by David H. Clark

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| Contents | Foreword | Preface | Chapter: 1 | 2 | 3 | 4 | 5 | 6 | 7 | 8 | Postscript | Acknowledgements | References | Index |



This book is about Fulbourn Hospital and about the exciting things that happened there in the postwar years under the National Health Service. It sets out the background, the 90 years of asylum life from 1858 to 1948, with its early promising beginnings and the decline into apathetic custodialism. It then describes the Open Door revolution of the 1950s, the Social Therapy and Therapeutic Communities of the 1960s and the Rehabilitation Programmes of the 1970s, and attempts to portray some of the factors that made these all possible as well as the deeper changes in nursing practice and medical thinking which followed.

This is not a definitive history of Fulbourn Hospital and everything that happened in it over 125 years, with a just and measured attention to all the worthy efforts of hundreds of people during that time. That task requires an impartial social historian, which I am not. This is a selective tale, told by one person, from his point of view. It is only one of the many stories that could be told. There is no attempt at fair assessment of different people’s contributions. I hope I have not been too unfair to anyone mentioned, but this is an account of how I saw things.

I have told the story as I saw it. I have told of the contributions that I valued and named those who made them. The patients’ identities are covered by pseudonyms and the blurring of a few details, but they are as I remember them – ‘Jack’ who cut his throat, big ‘Elizabeth’, ‘Arthur’ the librarian, and hundreds of others.

For over 40 years, since 1953, I have been thinking and writing about Fulbourn Hospital where I spent thirty 30 years of my life. I published annual reports (for 10 years), scientific articles (for 30 years) and three books (about Administrative Therapy and Social Therapy) – all reflections on what I was doing and learning at Fulbourn. I lectured in many countries, I wrote diaries, essays, memoranda to myself. I also tried to write about the hospital. In 1958 I made notes for a booklet to mark the centenary of the hospital; in 1962 I drew these notes together as a ‘Brief History of Fulbourn Hospital 1858–1958’ which has circulated in manuscript around the hospital ever since. In 1963 in California I attempted a first account of what we had done in the Open Door years and in 1966 drew it together as a manuscript entitled ‘Nine Exciting Years’. Several editors looked at it and turned it down. After I retired from the NHS and from Fulbourn in 1983 I started once again to try and tell the story of what we had done. A first manuscript entitled ‘The Asylum of the Fens’ attempted to tell a detailed factual story. It foundered in minutiae and attempts to assess fairly everyone’s contributions over 125 years. Finally in the early 1990s the present book took shape.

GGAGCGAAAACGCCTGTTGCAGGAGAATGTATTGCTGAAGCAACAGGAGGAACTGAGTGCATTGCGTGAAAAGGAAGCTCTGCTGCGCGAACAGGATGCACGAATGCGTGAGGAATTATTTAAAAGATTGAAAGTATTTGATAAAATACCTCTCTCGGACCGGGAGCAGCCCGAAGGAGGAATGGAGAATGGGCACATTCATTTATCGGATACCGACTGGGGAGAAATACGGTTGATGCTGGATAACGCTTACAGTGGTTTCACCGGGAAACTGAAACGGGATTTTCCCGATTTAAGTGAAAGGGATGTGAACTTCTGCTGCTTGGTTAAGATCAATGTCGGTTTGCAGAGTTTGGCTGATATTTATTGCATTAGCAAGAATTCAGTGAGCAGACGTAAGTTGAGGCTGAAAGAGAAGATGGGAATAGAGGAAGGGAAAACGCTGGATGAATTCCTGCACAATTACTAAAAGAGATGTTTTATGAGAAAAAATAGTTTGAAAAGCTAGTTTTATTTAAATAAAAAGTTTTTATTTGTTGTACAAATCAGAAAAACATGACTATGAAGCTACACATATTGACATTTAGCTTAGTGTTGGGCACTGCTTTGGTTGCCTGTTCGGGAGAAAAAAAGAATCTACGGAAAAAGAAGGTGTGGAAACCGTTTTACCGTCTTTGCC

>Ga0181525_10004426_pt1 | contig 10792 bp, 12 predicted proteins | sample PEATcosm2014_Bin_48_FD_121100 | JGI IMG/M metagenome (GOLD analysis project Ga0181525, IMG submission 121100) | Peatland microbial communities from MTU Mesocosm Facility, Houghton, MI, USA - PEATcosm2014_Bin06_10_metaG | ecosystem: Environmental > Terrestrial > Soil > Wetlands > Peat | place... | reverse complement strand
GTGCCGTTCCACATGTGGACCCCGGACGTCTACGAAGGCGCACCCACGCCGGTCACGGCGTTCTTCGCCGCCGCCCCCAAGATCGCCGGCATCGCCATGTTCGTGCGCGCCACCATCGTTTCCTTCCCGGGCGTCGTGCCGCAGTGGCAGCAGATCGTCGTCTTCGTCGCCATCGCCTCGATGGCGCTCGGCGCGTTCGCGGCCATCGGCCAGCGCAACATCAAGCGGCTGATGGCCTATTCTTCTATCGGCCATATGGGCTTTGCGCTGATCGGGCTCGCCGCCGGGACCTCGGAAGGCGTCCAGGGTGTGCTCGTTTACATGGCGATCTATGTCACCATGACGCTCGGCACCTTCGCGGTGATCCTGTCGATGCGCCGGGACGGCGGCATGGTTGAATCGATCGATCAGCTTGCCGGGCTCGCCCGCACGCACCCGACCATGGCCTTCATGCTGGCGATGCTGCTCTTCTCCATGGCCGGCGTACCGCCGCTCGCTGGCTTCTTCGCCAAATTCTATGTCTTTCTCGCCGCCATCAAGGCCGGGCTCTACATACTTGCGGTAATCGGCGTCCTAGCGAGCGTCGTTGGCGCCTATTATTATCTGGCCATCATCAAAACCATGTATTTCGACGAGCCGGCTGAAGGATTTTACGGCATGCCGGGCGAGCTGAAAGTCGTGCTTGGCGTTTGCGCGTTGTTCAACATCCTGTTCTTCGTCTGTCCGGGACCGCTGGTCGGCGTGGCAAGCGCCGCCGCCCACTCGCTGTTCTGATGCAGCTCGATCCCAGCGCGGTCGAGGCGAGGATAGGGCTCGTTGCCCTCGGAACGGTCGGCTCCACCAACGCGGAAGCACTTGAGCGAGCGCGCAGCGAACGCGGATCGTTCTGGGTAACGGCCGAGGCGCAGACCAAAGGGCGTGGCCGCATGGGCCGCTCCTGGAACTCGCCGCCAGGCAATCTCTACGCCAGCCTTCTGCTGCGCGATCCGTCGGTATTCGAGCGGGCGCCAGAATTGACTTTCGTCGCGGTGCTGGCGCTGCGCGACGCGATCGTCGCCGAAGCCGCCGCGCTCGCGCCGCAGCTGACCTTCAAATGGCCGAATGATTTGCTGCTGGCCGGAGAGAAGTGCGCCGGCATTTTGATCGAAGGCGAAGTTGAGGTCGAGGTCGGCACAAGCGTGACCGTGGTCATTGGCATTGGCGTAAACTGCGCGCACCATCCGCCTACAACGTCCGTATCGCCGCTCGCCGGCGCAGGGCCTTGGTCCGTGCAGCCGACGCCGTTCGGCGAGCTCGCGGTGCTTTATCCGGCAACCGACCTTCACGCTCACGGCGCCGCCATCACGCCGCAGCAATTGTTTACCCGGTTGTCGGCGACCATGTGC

This book is as much autobiography as narrative history, for I was a central figure, first as Medical Superintendent and then as Senior Consultant of the hospital for 30 years, from 1953 to 1983. I figure constantly in the story – my hopes, my fears, my failures, my rethinking. In recounting what I thought and hoped and did, I trust I do not give the impression that I think I was solely responsible for all that happened. I had the good fortune to be in at the beginning and to start things off, but the achievements of Fulbourn arose from all the people who worked there – many of whom are mentioned in the story. The true achievements are those of the men and women trapped in the old custodial asylum regime who had the courage to change the hospital and remake their lives after many years of defeat and stigma.


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Ian Pitchford and Robert M. Young - Last updated: 28 May, 2005 02:29 PM

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